Matt Cohn, GRE Test Expert


Matt Cohn has been a professional tutor for six years and specializes in all three sections of the GRE. In 2003, he earned perfect scores on the quantitative and analytical writing sections and scored above the 90th percentile on the verbal section.

Tutoring through Bay Tutoring is Matt’s full-time job. Matt says that when he’s not with students, he’s researching the GRE and other tests to finding new ways to help his students succeed.

What do college admissions teams want to see from a GRE score? How does it affect a prospective student’s total application?
There’s one good answer to this question - ask! If you’re applying to grad school, you’re applying to a specialized program that might value one section of the test more than others. Call or email the faculty and ask them directly. I recently worked with a student who was applying to an engineering program; when she called the admissions office, she was told that her 450 verbal score was fine, but that her 750 quantitative score was not sufficient! A student in a history or literature program might receive the opposite answer, which would obviously change how that student would prepare for the test. In summary: research, ask questions and plan appropriately.

What is the biggest mistake aspiring grad students make before taking the GRE?
Maybe I’m biased in saying that too many students try to “go it alone.” The fact is, though, that like pretty much anything else in life, the best way to succeed is with a coach who can offer not only personalized help, but also personalized feedback on your performance. That’s the real difference - no book or website can watch you work, listen to your questions and come up with new ways to help you understand concepts and improve your score. Only a tutor can do that, and it’s the best way to succeed on the GRE.

How much time should students spend preparing for the exam before test day? How much time should they give themselves when registering? Should students plan enough time between the test date and application deadline to take the test a second time if their scores aren’t high enough?
The amount of time necessary to prepare for the GRE varies with each student, depending on his or her skills, learning style and goals for the test. As a general guide, comprehensively preparing for all three sections of the test involves 30-60 hours over the course of 1-3 months. Students working with a tutor should plan to spend 12-24 hours with their tutor and several hours each week studying and taking practice tests. Overall, the more time a student spends practicing, the higher he or she is likely to score. Certainly it's important to allow for a second or third chance, and realistically, most people don't do their best the first time they try anything. That said, it's also valuable to put 100% effort into every test administration, including the first one.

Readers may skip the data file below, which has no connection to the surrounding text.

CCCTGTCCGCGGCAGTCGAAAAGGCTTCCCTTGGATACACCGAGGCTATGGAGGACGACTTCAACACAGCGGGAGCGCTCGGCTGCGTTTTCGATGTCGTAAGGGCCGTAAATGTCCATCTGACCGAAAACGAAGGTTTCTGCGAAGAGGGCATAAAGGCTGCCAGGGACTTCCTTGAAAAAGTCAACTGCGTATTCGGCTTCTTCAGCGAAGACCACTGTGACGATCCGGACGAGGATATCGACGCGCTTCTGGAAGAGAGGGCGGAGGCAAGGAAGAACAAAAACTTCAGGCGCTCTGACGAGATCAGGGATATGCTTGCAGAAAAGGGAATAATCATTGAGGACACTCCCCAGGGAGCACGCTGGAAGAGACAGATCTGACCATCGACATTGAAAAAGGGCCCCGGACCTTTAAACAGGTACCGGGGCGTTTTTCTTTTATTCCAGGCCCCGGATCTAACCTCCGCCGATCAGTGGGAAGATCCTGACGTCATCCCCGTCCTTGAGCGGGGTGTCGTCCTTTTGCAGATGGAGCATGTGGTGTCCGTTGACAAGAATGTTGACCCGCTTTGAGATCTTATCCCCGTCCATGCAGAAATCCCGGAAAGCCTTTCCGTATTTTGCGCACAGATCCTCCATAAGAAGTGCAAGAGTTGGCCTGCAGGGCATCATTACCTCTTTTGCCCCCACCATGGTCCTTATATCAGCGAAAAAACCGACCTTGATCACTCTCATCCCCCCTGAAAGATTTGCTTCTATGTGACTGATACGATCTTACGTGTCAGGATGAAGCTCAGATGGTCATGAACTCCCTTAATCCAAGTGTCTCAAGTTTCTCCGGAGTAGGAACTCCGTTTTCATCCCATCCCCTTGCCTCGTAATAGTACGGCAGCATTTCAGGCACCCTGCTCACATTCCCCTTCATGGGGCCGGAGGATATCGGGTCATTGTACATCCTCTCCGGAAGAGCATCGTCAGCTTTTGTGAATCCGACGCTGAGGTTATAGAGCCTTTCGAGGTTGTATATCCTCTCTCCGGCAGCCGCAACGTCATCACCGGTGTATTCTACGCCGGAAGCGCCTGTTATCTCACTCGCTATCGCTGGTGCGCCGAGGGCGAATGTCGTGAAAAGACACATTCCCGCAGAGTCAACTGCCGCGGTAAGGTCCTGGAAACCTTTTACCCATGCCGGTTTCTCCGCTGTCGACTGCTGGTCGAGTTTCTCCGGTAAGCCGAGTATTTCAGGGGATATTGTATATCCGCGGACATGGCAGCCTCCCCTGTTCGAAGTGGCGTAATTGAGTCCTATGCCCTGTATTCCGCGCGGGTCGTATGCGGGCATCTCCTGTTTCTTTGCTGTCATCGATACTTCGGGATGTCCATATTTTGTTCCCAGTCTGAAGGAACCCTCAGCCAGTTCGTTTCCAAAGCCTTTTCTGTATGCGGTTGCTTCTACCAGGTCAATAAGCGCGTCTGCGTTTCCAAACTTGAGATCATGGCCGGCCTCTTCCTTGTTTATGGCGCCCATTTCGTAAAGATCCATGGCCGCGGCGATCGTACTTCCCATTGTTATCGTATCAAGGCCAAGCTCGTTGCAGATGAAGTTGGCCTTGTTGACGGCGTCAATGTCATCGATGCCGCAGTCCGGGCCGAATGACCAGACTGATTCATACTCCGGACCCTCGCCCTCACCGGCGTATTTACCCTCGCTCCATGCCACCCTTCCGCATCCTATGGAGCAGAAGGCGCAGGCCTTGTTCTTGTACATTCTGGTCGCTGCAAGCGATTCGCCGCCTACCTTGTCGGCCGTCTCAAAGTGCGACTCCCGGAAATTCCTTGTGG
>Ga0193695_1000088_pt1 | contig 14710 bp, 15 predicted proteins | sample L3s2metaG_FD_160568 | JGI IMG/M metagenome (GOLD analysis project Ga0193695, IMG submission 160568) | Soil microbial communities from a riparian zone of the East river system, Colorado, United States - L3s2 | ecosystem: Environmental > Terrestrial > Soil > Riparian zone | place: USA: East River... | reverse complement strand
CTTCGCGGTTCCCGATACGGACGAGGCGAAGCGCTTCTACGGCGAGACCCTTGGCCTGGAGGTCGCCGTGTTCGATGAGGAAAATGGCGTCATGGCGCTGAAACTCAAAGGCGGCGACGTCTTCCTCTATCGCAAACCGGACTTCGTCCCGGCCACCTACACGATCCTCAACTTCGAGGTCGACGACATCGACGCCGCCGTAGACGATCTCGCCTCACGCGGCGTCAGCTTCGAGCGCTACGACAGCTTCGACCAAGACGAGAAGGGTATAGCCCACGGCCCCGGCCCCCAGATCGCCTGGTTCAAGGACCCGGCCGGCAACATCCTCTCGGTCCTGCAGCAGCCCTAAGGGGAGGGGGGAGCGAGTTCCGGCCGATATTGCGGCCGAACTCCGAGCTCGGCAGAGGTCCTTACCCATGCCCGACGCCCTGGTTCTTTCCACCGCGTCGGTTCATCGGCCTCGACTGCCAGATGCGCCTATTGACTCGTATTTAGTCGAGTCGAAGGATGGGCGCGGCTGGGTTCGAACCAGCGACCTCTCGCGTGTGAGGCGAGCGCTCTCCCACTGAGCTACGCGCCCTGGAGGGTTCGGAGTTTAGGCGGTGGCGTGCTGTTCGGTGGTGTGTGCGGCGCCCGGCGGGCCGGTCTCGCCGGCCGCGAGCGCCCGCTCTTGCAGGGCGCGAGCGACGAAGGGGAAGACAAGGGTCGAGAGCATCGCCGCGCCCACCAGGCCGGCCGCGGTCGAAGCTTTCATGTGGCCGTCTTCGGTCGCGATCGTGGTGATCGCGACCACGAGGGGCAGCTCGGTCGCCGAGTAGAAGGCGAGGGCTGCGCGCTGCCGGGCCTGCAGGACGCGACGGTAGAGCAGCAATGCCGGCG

In your opinion, what is the best way for one to prepare for the GRE? There are many books, classes, practice tests, etc., available. Is one method preferable to another? Why?
Preparing with a tutor is the best way to go. There’s no substitute for the personalized instruction and feedback that only a tutor can provide. If your budget is tight, work conscientiously through a GRE prep book from one of the big companies, and use the money you save to spend a handful of hours with a private tutor for the stuff you just can’t figure out - or wouldn’t know to look for! - on your own.

I’m not a fan of the big classes. For a lot of money, they offer you the same material that’s in all the books without much in the way of personalized instruction. The one benefit I see to classes is that they provide guidance and structure to students who might otherwise feel overwhelmed working alone - of course, a good tutor will do the same thing, with all of the other benefits suggested above.

What should students look for in a GRE tutor? Class? Workbook or study guide?
Every industry has its secrets; one of the secrets of the tutoring industry is that most tutors and instructors, particularly at large agencies, have little experience. If you take a class there’s a strong chance that your instructor will have less than one year of experience with the GRE. It doesn’t matter if a company has been around for 30 years if your instructor has never taught a class before! The first two questions you should ask a potential tutor are, “What makes you an expert at teaching?” and “What makes you an expert at the GRE?” The answers to those two questions are different. Most people who get great scores on the GRE aren’t qualified to teach it, and most people who are great teachers don’t know much about the GRE. Your tutor should be an expert at both.

What advice do you have for students the night before and during the test?
Preparing for the GRE is a weeks- or months-long process; hopefully, the night before is for some review, some practice questions and maybe working on that one last difficult concept - but just one.

As far as during the test, I remind my students that no matter how the test seems to be going, their best chance to get questions right is to stick with the techniques and strategies they’ve learned through their study. I also remind them that if the test feels really hard, that’s a good sign: it means they’ve answered lots of questions correctly and the computer is giving them tougher ones!


In summary, Matt recommends that students research what scores they need, prepare conscientiously and with the best help their budget allows, and then use what they’ve learned during the test, no matter what.

For more on the GRE, please see our GRE and MAT Test Guide. To find a tutor or study aid, please visit the GRE Test Directory.


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